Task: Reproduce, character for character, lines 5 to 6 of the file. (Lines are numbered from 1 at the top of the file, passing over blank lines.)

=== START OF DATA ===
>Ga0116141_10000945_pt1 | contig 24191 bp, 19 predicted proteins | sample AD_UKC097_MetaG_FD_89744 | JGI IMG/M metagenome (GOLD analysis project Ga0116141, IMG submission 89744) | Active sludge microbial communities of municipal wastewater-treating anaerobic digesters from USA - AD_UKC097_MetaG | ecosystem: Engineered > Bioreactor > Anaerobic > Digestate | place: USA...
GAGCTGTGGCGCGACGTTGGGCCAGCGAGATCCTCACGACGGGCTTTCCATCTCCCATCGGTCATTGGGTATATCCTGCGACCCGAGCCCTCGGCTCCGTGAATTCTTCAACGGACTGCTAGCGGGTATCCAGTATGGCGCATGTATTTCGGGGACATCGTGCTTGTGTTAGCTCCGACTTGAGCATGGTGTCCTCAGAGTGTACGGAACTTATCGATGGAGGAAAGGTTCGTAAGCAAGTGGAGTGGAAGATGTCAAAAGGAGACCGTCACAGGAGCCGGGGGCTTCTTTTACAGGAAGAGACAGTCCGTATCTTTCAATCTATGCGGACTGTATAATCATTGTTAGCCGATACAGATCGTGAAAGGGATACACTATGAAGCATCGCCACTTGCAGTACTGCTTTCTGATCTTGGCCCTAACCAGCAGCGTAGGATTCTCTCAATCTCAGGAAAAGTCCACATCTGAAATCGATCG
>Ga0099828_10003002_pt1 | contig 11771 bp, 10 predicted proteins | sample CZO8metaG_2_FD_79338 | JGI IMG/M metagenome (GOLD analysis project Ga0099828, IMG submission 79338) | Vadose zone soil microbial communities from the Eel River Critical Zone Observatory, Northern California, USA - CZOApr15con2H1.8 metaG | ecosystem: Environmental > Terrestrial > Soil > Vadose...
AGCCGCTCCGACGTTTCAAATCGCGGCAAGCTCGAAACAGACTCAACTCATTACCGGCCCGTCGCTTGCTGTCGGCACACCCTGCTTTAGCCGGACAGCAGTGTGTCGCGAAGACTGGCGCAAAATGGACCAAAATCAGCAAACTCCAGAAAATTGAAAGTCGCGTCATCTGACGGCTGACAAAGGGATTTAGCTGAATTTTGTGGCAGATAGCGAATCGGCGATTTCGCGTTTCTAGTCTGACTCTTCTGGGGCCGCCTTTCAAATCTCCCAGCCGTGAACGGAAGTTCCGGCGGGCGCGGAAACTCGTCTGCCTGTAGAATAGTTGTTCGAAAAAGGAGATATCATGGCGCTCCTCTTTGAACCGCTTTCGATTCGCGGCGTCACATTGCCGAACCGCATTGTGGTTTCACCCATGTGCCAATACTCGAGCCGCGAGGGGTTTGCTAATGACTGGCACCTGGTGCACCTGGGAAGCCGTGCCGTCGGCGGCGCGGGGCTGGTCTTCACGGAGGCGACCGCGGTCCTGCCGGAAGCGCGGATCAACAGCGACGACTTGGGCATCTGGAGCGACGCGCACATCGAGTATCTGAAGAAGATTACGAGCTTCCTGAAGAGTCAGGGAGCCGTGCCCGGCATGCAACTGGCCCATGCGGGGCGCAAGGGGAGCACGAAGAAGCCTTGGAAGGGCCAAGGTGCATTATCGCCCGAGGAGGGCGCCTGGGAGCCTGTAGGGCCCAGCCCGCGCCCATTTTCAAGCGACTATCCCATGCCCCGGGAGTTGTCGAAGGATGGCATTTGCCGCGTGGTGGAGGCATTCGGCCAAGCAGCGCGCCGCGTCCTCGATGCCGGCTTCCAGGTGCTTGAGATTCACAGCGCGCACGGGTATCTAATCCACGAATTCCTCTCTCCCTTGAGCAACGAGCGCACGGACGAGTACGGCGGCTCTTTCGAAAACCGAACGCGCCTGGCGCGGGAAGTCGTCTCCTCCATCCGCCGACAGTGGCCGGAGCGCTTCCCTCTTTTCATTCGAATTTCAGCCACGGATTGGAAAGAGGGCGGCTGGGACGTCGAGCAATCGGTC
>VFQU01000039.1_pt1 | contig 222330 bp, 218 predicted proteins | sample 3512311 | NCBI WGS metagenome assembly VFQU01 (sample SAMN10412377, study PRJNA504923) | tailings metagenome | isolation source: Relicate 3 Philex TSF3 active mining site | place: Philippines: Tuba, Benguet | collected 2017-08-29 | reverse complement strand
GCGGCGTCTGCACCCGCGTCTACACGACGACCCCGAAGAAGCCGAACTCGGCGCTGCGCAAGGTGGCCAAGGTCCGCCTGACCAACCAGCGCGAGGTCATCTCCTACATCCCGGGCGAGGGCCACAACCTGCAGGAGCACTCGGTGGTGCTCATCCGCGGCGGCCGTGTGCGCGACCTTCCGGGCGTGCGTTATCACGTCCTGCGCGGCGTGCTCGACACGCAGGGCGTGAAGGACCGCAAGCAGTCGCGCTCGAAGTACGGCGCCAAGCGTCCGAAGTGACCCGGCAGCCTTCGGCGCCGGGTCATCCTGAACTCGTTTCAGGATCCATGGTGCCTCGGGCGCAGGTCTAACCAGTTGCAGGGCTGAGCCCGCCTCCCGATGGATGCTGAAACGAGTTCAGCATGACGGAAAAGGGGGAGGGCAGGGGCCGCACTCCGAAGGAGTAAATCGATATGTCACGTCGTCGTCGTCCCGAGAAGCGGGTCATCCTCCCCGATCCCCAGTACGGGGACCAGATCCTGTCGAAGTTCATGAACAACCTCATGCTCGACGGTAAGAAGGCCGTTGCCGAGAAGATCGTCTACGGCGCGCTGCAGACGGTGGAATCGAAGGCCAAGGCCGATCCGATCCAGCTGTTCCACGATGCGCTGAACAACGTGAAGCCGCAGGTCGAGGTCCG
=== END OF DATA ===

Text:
>VFQU01000039.1_pt1 | contig 222330 bp, 218 predicted proteins | sample 3512311 | NCBI WGS metagenome assembly VFQU01 (sample SAMN10412377, study PRJNA504923) | tailings metagenome | isolation source: Relicate 3 Philex TSF3 active mining site | place: Philippines: Tuba, Benguet | collected 2017-08-29 | reverse complement strand
GCGGCGTCTGCACCCGCGTCTACACGACGACCCCGAAGAAGCCGAACTCGGCGCTGCGCAAGGTGGCCAAGGTCCGCCTGACCAACCAGCGCGAGGTCATCTCCTACATCCCGGGCGAGGGCCACAACCTGCAGGAGCACTCGGTGGTGCTCATCCGCGGCGGCCGTGTGCGCGACCTTCCGGGCGTGCGTTATCACGTCCTGCGCGGCGTGCTCGACACGCAGGGCGTGAAGGACCGCAAGCAGTCGCGCTCGAAGTACGGCGCCAAGCGTCCGAAGTGACCCGGCAGCCTTCGGCGCCGGGTCATCCTGAACTCGTTTCAGGATCCATGGTGCCTCGGGCGCAGGTCTAACCAGTTGCAGGGCTGAGCCCGCCTCCCGATGGATGCTGAAACGAGTTCAGCATGACGGAAAAGGGGGAGGGCAGGGGCCGCACTCCGAAGGAGTAAATCGATATGTCACGTCGTCGTCGTCCCGAGAAGCGGGTCATCCTCCCCGATCCCCAGTACGGGGACCAGATCCTGTCGAAGTTCATGAACAACCTCATGCTCGACGGTAAGAAGGCCGTTGCCGAGAAGATCGTCTACGGCGCGCTGCAGACGGTGGAATCGAAGGCCAAGGCCGATCCGATCCAGCTGTTCCACGATGCGCTGAACAACGTGAAGCCGCAGGTCGAGGTCCG